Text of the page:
|Possible roles for educational interventions||Conferences, lectures, rounds, print materials||Small group learning activity; interactivity in lectures||Workshops; materials distributed at conferences; audit and feedback||Audit and feedback; reminders|
Using only one technique rarely produces change, but...
- Awareness of new evidence, conferences, print materials and rounds may predispose to change
- Exposure to other learners at conferences may provide a setting for discussing new findings or guidelines
- Workshops or on-line learning experiences may facilitate adoption of new methods
- Audit/feedback may facilitate sustainability
Large group sessions produce little performance change, but...some useful and effective strategies to increase impact on performance and health care outcomes:
- Determining needs and setting objectives
- Formatting the large group session
- Variation in the educational method
Determining needs and setting objectives:
- Driven by patients and health care system, not just needs of learners
- Subjective needs assessment strategies (questionnaires, focus groups, structured individual interviews, and diaries or log books)
- Objective tools (standardized measures of knowledge and/or skills, chart audits, peer review, observation of practice and reports of practice patterns and physician performance data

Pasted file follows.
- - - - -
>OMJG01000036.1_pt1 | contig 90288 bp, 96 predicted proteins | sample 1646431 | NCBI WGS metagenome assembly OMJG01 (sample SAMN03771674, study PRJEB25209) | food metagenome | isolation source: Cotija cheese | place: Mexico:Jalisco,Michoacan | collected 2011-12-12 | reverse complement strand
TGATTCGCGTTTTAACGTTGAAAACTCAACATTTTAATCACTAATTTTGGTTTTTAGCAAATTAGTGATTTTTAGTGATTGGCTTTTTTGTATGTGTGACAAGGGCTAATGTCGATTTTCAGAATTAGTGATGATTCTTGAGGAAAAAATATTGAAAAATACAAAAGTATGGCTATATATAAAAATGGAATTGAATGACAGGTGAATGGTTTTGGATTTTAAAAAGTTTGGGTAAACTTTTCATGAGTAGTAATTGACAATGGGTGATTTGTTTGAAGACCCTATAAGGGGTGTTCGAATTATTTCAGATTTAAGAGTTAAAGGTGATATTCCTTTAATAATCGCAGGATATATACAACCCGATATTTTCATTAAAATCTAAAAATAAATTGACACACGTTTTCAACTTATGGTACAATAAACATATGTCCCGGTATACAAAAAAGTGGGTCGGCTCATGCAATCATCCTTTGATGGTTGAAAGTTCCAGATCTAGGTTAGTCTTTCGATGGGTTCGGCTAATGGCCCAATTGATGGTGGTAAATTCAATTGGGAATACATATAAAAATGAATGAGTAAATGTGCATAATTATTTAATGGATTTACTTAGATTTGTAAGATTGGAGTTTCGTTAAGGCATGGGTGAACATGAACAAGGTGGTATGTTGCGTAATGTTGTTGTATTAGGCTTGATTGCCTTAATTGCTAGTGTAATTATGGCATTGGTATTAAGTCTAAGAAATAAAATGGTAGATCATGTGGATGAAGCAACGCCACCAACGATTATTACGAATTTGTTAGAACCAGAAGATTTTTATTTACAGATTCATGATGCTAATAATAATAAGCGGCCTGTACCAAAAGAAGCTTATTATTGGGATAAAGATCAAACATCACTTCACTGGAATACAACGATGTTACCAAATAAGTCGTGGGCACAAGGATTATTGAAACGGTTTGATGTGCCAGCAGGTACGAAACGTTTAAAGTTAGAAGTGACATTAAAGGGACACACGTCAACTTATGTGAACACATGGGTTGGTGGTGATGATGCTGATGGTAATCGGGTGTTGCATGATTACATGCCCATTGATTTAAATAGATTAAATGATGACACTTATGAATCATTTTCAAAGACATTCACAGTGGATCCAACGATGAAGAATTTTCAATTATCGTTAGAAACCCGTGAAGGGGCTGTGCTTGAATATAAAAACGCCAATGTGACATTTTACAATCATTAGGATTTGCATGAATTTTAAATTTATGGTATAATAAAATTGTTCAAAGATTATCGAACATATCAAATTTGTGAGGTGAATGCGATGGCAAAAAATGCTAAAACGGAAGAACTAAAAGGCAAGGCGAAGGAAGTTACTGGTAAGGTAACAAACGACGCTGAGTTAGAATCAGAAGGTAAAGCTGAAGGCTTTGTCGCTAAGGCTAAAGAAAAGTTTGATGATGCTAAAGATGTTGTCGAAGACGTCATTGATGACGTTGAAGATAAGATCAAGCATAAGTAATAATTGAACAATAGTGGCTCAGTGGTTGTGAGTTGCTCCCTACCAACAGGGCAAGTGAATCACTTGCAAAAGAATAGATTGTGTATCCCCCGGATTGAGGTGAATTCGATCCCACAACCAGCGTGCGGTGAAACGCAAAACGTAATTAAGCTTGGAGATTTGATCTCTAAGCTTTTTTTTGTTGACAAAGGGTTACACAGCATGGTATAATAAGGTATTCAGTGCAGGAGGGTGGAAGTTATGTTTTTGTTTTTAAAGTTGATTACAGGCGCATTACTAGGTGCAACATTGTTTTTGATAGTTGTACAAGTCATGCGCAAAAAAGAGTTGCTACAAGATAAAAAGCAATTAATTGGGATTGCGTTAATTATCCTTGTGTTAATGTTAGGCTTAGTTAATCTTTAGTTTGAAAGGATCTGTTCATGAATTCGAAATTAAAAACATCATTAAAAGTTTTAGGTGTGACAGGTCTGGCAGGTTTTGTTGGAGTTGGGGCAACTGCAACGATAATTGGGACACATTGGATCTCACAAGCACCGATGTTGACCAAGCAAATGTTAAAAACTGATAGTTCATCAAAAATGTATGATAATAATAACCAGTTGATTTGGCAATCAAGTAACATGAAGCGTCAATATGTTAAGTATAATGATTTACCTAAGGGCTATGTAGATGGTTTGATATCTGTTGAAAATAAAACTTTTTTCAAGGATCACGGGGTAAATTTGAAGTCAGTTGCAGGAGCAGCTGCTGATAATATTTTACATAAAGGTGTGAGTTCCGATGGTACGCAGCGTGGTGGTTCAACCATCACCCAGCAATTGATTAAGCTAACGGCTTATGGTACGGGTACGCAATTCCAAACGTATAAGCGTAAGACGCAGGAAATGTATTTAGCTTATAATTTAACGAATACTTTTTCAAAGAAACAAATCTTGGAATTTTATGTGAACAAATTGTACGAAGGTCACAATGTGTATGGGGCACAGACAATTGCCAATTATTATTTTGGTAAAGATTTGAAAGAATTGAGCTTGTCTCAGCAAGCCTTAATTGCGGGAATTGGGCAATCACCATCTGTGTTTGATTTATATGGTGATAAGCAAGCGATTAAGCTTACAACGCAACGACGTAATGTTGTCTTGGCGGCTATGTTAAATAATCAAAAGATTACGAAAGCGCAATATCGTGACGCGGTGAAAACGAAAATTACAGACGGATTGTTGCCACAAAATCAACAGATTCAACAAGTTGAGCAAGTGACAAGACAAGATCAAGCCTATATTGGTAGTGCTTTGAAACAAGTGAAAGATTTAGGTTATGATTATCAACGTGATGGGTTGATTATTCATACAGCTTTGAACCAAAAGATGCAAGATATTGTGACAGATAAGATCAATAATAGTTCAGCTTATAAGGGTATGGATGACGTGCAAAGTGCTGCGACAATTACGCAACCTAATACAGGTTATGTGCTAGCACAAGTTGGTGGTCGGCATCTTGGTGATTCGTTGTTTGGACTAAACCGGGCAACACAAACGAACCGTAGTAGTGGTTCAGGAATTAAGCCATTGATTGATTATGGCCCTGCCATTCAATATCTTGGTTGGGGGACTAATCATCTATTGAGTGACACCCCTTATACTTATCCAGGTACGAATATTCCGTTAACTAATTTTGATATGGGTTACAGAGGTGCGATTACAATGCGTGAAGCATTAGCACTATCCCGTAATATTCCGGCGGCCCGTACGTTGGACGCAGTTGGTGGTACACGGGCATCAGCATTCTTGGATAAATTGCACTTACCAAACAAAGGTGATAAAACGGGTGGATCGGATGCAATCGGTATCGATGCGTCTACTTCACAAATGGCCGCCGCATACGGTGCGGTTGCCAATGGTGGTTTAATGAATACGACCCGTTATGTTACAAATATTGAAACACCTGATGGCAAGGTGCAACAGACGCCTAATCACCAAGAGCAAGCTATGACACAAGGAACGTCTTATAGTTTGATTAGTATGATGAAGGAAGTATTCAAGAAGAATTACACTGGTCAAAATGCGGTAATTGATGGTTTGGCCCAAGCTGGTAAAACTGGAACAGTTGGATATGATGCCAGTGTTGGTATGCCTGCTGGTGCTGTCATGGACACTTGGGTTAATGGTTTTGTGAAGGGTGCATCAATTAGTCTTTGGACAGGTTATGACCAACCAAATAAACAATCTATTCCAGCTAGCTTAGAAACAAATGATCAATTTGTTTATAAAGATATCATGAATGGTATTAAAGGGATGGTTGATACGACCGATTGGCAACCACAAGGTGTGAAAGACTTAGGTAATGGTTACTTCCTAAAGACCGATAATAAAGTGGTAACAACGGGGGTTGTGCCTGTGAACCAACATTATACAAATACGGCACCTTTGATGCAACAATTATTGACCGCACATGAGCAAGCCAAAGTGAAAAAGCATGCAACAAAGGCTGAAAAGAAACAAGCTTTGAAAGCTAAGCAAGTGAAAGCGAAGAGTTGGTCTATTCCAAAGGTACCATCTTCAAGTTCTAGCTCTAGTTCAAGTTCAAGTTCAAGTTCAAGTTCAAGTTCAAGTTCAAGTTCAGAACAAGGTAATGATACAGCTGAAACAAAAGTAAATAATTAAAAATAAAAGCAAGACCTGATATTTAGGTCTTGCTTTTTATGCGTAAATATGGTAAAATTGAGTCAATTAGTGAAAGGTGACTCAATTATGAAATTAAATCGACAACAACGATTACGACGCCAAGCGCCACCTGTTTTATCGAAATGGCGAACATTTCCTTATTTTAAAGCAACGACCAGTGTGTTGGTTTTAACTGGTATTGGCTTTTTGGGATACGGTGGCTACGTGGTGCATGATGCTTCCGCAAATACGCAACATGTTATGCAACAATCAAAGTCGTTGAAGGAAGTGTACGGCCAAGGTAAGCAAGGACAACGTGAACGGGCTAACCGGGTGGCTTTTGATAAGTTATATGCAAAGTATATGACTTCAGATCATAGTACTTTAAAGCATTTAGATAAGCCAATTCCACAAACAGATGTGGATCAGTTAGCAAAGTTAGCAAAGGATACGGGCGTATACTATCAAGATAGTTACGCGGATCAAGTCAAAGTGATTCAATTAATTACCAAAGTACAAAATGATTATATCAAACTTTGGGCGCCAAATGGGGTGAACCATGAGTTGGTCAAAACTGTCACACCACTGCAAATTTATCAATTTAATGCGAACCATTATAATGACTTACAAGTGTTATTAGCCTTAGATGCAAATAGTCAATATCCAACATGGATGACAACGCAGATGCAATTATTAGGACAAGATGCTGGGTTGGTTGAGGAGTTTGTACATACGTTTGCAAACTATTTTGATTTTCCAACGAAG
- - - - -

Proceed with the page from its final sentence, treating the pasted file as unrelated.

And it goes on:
Improve formatting of large group sessions by:
- Employing multiple methods
- Increasing interactivity of the sessions
- Using other strategies to increase reach and impact
Employing multiple methods:
- Use a variety of presentation media
(e.g., audio tapes; actual or standardized patients or videotapes; panel discussions;
debates; quizzes on learning needs or outcomes)
- Distribute practice enablers
(e.g., patient care reminders, protocols and flow sheets, patient education materials, wall charts)
- Use clinical scenarios and vignettes to increase relevance and applicability of materials
- Staging two workshops instead of one
(e.g., one month apart)
Increasing interactivity of the sessions:
- Increase the frequency and duration of Q and A sessions